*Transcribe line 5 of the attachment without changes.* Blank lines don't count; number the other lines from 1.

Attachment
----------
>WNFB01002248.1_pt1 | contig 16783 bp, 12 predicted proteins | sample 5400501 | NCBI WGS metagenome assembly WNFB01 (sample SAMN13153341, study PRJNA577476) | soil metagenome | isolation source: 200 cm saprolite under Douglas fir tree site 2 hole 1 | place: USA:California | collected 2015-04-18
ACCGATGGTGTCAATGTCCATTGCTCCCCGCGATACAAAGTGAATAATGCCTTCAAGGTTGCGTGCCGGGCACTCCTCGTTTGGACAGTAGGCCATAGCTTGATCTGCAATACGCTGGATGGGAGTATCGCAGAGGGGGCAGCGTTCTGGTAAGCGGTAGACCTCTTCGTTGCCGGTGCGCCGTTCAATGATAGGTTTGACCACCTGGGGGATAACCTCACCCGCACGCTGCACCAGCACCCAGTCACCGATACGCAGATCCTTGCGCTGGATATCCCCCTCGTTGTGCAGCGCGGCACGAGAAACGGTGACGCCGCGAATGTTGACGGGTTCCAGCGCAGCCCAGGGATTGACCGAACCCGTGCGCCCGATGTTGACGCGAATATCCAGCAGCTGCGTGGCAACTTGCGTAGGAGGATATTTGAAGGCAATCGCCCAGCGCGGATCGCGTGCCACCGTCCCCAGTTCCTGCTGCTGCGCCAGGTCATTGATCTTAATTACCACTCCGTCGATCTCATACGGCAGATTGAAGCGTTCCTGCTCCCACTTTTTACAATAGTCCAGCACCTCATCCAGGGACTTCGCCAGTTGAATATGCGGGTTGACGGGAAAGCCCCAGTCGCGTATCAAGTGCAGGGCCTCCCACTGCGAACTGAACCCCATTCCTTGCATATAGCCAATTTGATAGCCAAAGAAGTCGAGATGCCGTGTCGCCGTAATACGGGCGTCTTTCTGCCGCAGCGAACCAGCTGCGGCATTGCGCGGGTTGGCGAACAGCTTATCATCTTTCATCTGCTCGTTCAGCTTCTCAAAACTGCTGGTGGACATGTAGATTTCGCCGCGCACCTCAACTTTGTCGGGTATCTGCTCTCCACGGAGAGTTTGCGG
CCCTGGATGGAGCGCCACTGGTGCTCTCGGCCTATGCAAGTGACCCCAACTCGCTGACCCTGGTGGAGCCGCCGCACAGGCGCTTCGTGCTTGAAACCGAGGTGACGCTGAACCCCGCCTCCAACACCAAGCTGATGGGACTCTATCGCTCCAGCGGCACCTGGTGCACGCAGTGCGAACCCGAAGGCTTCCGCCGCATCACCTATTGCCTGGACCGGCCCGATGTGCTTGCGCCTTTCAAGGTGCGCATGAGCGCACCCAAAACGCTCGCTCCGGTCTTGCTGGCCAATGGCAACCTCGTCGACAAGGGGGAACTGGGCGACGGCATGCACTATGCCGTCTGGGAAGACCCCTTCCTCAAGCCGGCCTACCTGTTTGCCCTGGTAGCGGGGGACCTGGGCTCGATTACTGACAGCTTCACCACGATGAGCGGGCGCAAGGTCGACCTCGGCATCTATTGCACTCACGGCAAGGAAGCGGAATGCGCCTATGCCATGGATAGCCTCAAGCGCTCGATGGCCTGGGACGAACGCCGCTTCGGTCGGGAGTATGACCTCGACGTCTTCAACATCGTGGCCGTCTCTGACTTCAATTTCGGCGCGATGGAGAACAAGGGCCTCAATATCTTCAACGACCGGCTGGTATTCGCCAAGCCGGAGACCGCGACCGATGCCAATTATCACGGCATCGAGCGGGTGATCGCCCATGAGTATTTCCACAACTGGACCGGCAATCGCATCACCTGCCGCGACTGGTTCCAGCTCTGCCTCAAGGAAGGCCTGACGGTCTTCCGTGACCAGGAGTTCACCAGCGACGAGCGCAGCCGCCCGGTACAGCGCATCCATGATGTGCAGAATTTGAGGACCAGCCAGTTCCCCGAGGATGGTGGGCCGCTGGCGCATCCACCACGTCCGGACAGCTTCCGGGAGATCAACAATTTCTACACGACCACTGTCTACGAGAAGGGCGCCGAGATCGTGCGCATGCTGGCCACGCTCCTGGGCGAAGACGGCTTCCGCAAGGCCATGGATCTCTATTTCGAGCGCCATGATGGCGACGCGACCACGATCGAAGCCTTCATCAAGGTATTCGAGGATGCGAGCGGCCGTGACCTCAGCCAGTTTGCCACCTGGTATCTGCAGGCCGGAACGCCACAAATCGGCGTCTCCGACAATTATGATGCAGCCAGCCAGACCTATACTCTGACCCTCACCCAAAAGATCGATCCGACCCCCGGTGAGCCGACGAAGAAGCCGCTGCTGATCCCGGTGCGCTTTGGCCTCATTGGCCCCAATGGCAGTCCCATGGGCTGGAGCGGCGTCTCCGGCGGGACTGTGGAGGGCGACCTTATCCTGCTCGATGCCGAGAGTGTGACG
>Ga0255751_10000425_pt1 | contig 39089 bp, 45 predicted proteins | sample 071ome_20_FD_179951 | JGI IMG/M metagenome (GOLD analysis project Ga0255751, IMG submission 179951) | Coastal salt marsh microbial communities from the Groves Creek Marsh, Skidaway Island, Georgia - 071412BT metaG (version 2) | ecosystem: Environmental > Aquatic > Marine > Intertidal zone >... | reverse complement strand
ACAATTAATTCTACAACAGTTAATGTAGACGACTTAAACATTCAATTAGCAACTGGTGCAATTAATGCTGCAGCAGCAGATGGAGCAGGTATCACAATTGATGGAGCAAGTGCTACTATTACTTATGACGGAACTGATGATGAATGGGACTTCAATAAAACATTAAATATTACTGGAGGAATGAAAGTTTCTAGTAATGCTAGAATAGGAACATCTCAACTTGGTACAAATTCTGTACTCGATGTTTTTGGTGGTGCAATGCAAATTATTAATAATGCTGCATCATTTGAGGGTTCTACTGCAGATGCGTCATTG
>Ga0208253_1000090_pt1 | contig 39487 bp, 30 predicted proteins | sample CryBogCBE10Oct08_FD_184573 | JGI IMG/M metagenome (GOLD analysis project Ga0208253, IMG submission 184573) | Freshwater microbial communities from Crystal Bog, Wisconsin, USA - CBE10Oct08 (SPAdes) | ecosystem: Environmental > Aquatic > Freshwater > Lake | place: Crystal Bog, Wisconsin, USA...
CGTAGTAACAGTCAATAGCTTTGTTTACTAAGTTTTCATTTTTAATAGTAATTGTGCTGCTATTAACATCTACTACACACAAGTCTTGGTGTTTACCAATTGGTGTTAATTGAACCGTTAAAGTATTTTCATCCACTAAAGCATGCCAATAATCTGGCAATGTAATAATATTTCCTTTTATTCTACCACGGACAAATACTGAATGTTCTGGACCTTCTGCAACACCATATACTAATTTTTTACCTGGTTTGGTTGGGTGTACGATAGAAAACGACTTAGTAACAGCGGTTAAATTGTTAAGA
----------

ACAATTAATTCTACAACAGTTAATGTAGACGACTTAAACATTCAATTAGCAACTGGTGCAATTAATGCTGCAGCAGCAGATGGAGCAGGTATCACAATTGATGGAGCAAGTGCTACTATTACTTATGACGGAACTGATGATGAATGGGACTTCAATAAAACATTAAATATTACTGGAGGAATGAAAGTTTCTAGTAATGCTAGAATAGGAACATCTCAACTTGGTACAAATTCTGTACTCGATGTTTTTGGTGGTGCAATGCAAATTATTAATAATGCTGCATCATTTGAGGGTTCTACTGCAGATGCGTCATTG